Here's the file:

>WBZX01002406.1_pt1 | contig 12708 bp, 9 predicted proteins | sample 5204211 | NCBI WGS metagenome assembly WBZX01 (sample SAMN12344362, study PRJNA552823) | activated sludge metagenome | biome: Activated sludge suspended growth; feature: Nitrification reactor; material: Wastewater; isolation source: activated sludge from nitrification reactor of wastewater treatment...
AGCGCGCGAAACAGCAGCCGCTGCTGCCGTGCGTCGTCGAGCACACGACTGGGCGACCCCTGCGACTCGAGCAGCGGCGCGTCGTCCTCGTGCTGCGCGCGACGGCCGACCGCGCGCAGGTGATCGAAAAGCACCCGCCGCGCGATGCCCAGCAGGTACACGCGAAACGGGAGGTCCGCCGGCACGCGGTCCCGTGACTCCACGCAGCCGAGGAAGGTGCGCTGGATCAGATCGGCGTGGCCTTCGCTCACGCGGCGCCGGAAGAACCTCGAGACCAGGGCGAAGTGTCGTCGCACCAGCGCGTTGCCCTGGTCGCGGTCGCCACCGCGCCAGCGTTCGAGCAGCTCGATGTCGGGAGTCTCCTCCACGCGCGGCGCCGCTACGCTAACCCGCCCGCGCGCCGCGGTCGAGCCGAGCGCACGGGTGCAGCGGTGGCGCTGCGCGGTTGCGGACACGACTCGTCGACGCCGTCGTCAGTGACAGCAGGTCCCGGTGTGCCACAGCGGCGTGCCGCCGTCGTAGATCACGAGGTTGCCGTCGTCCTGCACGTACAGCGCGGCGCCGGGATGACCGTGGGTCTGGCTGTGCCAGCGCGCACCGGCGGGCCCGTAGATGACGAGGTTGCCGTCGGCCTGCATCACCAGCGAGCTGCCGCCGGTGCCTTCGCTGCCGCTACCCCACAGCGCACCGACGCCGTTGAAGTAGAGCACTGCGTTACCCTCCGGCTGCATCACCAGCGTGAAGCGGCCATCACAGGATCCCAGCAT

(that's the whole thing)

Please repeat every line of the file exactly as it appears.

>WBZX01002406.1_pt1 | contig 12708 bp, 9 predicted proteins | sample 5204211 | NCBI WGS metagenome assembly WBZX01 (sample SAMN12344362, study PRJNA552823) | activated sludge metagenome | biome: Activated sludge suspended growth; feature: Nitrification reactor; material: Wastewater; isolation source: activated sludge from nitrification reactor of wastewater treatment...
AGCGCGCGAAACAGCAGCCGCTGCTGCCGTGCGTCGTCGAGCACACGACTGGGCGACCCCTGCGACTCGAGCAGCGGCGCGTCGTCCTCGTGCTGCGCGCGACGGCCGACCGCGCGCAGGTGATCGAAAAGCACCCGCCGCGCGATGCCCAGCAGGTACACGCGAAACGGGAGGTCCGCCGGCACGCGGTCCCGTGACTCCACGCAGCCGAGGAAGGTGCGCTGGATCAGATCGGCGTGGCCTTCGCTCACGCGGCGCCGGAAGAACCTCGAGACCAGGGCGAAGTGTCGTCGCACCAGCGCGTTGCCCTGGTCGCGGTCGCCACCGCGCCAGCGTTCGAGCAGCTCGATGTCGGGAGTCTCCTCCACGCGCGGCGCCGCTACGCTAACCCGCCCGCGCGCCGCGGTCGAGCCGAGCGCACGGGTGCAGCGGTGGCGCTGCGCGGTTGCGGACACGACTCGTCGACGCCGTCGTCAGTGACAGCAGGTCCCGGTGTGCCACAGCGGCGTGCCGCCGTCGTAGATCACGAGGTTGCCGTCGTCCTGCACGTACAGCGCGGCGCCGGGATGACCGTGGGTCTGGCTGTGCCAGCGCGCACCGGCGGGCCCGTAGATGACGAGGTTGCCGTCGGCCTGCATCACCAGCGAGCTGCCGCCGGTGCCTTCGCTGCCGCTACCCCACAGCGCACCGACGCCGTTGAAGTAGAGCACTGCGTTACCCTCCGGCTGCATCACCAGCGTGAAGCGGCCATCACAGGATCCCAGCAT